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Michael Rault: It's A New Day Tonight Review

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Michael Rault: <i>It's A New Day Tonight</i> Review

It’s too bad Stephen Malkmus and The Jicks already called their album Sparkle Hard earlier this year, because that simple little phrase would work well as the name of Michael Rault’s sophomore effort.

Not so much thematically, that is, but sonically. The record—actually titled It’s A New Day Tonight—glimmers like a taut pop-rock song pouring from radio speakers in the ‘70s. Warm tones, breezy melodies and the sugary strum of guitar strings crackle under crisp production. It’s a timeless sound.

A lot of credit for that surely goes to Wayne Gordon, producer of It’s A New Day Tonight and head engineer at Daptone Records’ Brooklyn recording studio. Rault’s 2015 debut, Living Daylight, had its share of hooks, but also more glam-rock swagger. Gordon, on the other hand, steers the Canadian singer-songwriter’s classic rock sound into a tighter, more efficient space, where every part has a purpose. It’s A New Day Tonight is out on Daptone’s new rock-focused subsidiary, Wick Records, but given the mothership’s well-established wheelhouse, it’s no surprise that the album snaps and bounces and grooves like an old soul record.

Despite its sparkling sound, however, It’s A New Day Tonight is threaded with references to darkness, dreams, sleep and so on. In fact, the first words uttered on the album are “I don’t mind if the sun don’t shine,” kicking off “I’ll Be There,” a confident rocker with a psychedelic chorus and a squirrelly guitar solo. As if to hammer home the point, Rault starts off track two, “New Day Tonight,” with the line “Start to feel alright just after midnight, with you.”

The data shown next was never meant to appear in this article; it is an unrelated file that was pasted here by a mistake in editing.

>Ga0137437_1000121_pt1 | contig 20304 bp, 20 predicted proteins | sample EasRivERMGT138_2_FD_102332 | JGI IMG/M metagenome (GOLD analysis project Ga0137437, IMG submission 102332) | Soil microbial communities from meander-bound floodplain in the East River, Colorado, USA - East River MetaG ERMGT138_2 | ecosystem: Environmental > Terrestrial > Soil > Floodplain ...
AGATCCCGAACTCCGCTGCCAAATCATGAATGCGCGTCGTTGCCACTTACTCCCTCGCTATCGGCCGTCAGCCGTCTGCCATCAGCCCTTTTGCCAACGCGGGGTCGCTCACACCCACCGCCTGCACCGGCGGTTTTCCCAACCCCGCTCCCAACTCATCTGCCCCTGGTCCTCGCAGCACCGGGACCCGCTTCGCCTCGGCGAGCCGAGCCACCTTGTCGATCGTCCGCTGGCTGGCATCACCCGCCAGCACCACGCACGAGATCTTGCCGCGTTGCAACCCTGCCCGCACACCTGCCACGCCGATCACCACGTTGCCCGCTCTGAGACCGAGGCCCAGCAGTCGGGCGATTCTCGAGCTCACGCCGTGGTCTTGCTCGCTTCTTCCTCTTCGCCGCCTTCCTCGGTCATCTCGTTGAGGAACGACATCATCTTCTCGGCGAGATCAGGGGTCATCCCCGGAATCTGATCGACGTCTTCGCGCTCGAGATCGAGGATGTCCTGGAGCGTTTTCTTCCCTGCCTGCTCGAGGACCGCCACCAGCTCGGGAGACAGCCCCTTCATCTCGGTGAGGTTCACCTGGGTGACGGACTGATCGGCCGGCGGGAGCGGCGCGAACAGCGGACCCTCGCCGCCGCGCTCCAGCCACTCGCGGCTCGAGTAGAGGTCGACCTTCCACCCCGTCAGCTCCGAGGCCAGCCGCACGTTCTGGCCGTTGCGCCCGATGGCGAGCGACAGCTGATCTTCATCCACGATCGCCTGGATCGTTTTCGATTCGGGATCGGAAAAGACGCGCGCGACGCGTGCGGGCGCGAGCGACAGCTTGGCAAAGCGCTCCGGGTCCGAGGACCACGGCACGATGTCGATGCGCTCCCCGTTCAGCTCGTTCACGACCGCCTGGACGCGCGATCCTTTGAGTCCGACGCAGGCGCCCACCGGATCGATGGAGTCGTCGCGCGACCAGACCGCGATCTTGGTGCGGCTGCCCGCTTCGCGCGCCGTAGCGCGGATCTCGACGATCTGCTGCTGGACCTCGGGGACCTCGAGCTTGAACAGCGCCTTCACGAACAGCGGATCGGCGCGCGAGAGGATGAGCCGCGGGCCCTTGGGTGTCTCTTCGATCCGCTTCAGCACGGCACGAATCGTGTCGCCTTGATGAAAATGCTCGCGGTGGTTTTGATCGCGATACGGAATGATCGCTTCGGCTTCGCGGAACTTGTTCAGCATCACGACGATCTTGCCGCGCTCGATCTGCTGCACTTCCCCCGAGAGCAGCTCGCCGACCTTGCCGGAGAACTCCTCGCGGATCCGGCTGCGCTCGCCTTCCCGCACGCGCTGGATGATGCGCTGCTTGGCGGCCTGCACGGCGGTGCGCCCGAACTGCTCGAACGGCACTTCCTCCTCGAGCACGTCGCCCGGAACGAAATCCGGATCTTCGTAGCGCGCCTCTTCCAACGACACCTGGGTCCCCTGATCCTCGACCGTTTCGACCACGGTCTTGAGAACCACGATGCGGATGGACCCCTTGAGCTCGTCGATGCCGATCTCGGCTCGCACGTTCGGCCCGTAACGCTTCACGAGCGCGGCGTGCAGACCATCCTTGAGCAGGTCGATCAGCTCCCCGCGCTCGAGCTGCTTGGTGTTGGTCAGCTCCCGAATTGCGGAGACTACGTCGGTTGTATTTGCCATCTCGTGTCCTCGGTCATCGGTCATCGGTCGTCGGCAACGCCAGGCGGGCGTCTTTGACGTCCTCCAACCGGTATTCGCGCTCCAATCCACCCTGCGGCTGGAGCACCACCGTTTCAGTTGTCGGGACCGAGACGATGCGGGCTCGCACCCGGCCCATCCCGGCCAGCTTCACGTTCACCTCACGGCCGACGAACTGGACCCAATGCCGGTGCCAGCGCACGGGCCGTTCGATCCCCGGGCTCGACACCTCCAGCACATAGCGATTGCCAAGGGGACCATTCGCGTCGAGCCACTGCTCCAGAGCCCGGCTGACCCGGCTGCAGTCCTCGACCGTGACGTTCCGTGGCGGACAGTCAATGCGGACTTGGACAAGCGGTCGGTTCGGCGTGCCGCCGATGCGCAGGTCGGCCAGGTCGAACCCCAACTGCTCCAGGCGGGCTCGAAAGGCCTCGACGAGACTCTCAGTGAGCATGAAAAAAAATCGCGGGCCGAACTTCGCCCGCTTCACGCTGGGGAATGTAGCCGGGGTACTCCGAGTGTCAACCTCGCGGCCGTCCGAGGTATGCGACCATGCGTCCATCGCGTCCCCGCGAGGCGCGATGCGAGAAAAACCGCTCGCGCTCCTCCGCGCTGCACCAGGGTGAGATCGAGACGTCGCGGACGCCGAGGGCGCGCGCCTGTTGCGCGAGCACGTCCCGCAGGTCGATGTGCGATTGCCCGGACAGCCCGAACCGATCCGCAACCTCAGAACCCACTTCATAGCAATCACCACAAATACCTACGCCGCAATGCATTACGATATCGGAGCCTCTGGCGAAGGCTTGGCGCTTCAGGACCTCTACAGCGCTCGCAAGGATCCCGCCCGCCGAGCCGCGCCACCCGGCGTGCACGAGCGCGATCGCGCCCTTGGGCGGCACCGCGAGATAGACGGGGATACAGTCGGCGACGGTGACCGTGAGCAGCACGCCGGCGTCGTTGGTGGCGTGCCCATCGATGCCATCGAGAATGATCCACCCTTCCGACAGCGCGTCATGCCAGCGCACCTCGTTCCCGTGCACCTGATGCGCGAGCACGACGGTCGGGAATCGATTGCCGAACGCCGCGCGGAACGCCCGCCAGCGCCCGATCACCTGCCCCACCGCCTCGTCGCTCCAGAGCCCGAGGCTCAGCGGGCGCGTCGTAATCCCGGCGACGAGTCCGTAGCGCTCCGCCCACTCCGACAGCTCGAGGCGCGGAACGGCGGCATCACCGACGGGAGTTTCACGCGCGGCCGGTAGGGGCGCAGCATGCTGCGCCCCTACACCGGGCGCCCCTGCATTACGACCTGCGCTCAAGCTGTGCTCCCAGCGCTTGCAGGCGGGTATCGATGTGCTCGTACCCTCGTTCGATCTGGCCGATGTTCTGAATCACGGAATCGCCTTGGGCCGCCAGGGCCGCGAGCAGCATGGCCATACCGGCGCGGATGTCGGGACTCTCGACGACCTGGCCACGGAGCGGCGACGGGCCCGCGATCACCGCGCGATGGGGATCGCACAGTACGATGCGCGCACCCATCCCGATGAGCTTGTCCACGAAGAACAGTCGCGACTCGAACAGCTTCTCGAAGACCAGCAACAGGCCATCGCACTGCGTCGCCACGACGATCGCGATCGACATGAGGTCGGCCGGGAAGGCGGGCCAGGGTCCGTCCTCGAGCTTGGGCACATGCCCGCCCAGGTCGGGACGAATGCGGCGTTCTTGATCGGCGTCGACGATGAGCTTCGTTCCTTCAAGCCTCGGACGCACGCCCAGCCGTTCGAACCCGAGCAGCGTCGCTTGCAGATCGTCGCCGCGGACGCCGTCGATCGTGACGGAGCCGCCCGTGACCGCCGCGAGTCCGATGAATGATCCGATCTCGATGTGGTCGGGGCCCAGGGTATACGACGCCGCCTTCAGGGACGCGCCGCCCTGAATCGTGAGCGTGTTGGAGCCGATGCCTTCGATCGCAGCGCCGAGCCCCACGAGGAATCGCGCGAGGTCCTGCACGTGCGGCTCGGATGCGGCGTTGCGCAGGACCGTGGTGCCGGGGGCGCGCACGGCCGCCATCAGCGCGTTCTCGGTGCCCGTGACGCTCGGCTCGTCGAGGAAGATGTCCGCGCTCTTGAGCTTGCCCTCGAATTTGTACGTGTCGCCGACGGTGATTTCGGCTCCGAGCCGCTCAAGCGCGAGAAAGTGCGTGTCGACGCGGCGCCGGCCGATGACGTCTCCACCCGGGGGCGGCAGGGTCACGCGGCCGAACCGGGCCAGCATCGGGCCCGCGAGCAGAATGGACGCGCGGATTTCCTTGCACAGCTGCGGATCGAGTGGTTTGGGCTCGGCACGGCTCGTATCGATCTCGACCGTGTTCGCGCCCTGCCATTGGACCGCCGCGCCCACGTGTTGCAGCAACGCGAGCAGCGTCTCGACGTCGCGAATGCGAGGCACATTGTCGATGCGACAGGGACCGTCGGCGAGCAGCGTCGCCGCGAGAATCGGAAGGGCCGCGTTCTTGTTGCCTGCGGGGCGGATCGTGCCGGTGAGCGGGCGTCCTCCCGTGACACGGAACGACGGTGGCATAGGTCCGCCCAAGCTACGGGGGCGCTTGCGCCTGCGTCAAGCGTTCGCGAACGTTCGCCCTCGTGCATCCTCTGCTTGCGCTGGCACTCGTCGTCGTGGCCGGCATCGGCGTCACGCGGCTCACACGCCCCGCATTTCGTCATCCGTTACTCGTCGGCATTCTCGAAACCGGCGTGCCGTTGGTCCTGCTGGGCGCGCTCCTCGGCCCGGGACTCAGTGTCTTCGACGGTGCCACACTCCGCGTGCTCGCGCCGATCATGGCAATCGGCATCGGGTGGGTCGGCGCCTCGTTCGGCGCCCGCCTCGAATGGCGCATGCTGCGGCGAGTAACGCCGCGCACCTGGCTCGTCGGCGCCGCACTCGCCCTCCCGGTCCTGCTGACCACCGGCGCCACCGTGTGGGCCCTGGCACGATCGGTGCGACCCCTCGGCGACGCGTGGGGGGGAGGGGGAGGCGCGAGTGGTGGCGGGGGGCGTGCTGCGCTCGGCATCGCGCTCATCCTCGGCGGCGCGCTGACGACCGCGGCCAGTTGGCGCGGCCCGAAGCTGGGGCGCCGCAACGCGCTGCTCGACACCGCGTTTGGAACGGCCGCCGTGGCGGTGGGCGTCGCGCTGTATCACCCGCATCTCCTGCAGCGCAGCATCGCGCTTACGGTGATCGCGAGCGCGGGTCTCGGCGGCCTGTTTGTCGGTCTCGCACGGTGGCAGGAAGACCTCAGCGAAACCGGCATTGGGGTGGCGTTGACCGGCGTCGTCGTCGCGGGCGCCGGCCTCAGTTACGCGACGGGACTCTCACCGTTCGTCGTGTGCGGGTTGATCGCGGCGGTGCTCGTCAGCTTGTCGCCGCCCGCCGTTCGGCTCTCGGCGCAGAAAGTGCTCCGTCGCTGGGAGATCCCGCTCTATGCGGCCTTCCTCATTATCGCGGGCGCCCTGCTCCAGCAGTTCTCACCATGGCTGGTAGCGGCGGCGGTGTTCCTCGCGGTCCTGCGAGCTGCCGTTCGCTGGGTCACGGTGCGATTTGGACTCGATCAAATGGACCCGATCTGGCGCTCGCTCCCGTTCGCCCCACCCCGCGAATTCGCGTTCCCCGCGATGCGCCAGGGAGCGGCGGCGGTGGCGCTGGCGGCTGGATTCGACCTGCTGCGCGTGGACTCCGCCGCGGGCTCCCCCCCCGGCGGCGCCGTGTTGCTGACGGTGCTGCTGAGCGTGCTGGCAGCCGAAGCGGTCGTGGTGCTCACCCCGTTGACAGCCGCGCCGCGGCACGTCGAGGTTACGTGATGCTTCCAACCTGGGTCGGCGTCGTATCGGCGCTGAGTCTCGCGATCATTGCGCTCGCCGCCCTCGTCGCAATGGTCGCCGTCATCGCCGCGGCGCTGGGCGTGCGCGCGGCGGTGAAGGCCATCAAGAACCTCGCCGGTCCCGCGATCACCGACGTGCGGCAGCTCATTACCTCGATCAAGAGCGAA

So the guy is nocturnal, or at least he is drawn to the nightime in an effort to escape the frustrations of the day. But he expertly pairs his predilections for the after-hours with sunny melodies and arrangements. The harmonies in “Sleep With Me” are soft like pillowy clouds, and a string section swoops in on the bridge to give the song a stately quality. “Dream Song” is aptly named, with its relaxed pace, ringing acoustic guitar and spectral backing vocals. And “Out of the Light” is a highlight, thanks to its spirited piano backbone, some tastefully lysergic guitar parts and Rault’s strong falsetto.

Elsewhere, “Oh Clever Boy” is somehow both shaggy and sharp-cornered at the same time; it sounds descended from Paul McCartney’s Ram. “Pyramid Scheme,” on the other hand, is smooth and assured and more Band on the Run. There are plenty of ‘60s and ‘70s touchstones here, but the biggies are The Beatles, The Kinks and Big Star. Those are big footsteps to trace, yes, but Rault is certainly capable, and It’s A New Day Tonight offers hook after hook after hook draped in a credible vintage sheen by folks that understand vintage sheen. As long as you’re not allergic to classic pop-rock earworms, it’s a solid record that deserves repeated spins.

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